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The City Council is holding two meetings on Tuesday with a focus on gun violence and police staffing. The first meeting at 10:30 a.m. will include a discussion and vote on a hiring plan to increase the number of Oakland police officers.
Last week, Mayor Libby Schaaf and Councilmembers Treva Reid and Loren Taylor announced a proposal to add police academies to the city’s budget and unfreeze some police positions to boost police officer staffing. On Thursday, Councilmember Sheng Thao released her own plan, which includes offering hiring bonuses for new officers. The proposals came as OPD dropped below 678 officers.
That number is significant because the city can no longer collect money through Measure Z, a voter-approved tax, once the number of officers falls below that threshold. Money from Measure Z helps fund the police department as well as violence prevention and the fire department. Council on Tuesday will discuss both proposals and a plan to ensure the police department has adequate staffing.
Then at 5:30 p.m., the council will hold a special meeting with the Police Commission, Department of Violence Prevention, and members of the Oakland Police Department to talk about the rising number of homicides and shootings so far this year. The evening session will include reports on gun crime data and how the city is addressing gun violence.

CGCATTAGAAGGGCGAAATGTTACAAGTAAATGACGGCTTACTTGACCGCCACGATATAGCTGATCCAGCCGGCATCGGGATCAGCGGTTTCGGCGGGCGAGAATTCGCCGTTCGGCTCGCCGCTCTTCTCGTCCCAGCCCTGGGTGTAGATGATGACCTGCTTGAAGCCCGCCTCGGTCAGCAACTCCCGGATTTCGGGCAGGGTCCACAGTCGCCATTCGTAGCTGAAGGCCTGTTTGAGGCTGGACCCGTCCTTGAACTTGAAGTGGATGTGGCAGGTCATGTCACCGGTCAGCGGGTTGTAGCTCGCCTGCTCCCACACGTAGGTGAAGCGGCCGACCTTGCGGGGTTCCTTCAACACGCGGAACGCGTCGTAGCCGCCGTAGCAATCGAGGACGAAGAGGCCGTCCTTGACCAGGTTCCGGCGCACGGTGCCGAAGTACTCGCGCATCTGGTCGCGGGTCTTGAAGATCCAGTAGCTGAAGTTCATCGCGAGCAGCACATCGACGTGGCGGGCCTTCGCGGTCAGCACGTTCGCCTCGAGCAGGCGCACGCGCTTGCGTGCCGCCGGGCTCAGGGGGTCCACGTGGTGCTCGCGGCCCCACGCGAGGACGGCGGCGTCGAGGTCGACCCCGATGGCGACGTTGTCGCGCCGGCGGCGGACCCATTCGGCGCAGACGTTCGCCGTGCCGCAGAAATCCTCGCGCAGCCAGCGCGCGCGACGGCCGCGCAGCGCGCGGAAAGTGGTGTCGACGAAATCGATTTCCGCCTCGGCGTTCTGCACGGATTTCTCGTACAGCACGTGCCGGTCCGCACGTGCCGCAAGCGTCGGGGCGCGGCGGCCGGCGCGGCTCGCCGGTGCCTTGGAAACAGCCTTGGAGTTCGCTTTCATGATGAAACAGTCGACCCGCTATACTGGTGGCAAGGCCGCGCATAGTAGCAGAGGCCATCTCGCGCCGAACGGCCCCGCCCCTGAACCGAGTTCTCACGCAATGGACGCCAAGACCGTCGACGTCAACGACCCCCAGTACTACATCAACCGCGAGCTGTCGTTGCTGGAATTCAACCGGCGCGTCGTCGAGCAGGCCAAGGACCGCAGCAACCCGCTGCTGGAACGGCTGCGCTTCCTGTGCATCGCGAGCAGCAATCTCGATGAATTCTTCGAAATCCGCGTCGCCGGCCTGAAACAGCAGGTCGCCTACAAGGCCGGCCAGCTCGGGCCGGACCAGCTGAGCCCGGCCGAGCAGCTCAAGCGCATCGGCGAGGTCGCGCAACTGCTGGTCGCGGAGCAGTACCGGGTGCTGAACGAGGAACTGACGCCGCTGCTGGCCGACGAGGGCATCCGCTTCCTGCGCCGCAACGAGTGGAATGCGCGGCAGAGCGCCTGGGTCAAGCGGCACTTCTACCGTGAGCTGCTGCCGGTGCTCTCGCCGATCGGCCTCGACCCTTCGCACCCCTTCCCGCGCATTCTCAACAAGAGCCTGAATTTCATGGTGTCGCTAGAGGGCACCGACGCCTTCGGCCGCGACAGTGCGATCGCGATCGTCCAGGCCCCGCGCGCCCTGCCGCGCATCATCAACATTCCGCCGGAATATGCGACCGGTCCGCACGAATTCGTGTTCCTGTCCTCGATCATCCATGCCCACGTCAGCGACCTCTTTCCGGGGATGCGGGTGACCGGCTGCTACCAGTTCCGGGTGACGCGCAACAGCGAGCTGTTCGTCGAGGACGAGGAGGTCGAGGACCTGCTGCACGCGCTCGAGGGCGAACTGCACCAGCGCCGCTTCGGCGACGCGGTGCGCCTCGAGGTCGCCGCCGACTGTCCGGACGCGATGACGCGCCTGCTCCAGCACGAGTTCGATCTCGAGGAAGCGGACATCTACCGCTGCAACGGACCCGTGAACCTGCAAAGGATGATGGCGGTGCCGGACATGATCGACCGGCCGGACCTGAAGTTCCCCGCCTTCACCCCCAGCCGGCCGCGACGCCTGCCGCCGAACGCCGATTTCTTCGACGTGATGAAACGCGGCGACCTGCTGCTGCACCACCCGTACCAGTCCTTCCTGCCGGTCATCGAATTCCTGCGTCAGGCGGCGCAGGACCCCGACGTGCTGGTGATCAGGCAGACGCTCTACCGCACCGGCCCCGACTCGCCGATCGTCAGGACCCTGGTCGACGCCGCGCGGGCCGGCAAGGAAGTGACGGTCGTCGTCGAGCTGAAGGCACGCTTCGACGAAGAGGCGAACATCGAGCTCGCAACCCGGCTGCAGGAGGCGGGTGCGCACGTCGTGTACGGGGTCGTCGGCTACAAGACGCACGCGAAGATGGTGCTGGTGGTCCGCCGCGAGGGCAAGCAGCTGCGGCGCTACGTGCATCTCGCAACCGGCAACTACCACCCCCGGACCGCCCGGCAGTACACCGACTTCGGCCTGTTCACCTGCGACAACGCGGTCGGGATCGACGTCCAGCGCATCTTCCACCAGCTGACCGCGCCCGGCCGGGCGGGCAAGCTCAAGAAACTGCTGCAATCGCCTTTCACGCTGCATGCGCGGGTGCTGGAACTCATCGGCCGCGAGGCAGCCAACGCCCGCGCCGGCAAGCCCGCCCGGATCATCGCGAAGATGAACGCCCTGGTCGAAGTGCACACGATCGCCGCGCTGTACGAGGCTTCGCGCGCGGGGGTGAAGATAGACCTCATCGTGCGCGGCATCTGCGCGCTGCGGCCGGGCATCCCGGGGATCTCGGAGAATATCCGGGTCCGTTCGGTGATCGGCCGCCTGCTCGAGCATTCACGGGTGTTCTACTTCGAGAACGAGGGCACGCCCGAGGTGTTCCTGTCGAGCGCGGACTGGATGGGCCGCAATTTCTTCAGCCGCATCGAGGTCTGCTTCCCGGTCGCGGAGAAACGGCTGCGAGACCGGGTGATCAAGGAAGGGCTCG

Other items before the council during the morning meeting include:
Recycling refund: California Waste Solutions, which has a city contract to pick up recycling, has agreed to pay a total of $6 million as part of a legal settlement for overcharging owners of multi-family properties. CWS has also agreed to significantly lower the monthly rate it charges customers at multi-family units for providing backyard cart service. City Attorney Barbara Parker is asking the City Council to ratify the settlement agreement, and separately, the board will approve the change to the contract to lower the rate.
Animal services suit: Former Oakland Animal Services Manager Denise BonGiovanni this year filed a lawsuit alleging multiple officers in the city’s animal services department harassed, discrimnated against, and publicly humiliated her because of her gender and sexual orientation. BonGiovanni’s suit also claims officers neglected or abused cats and dogs. City Attorney Barbara Parker is recommending the City Council approve a payment of $150,000 to settle the suit. You can read more about the case here.
For more information on the agendas and how to access the meetings, click here.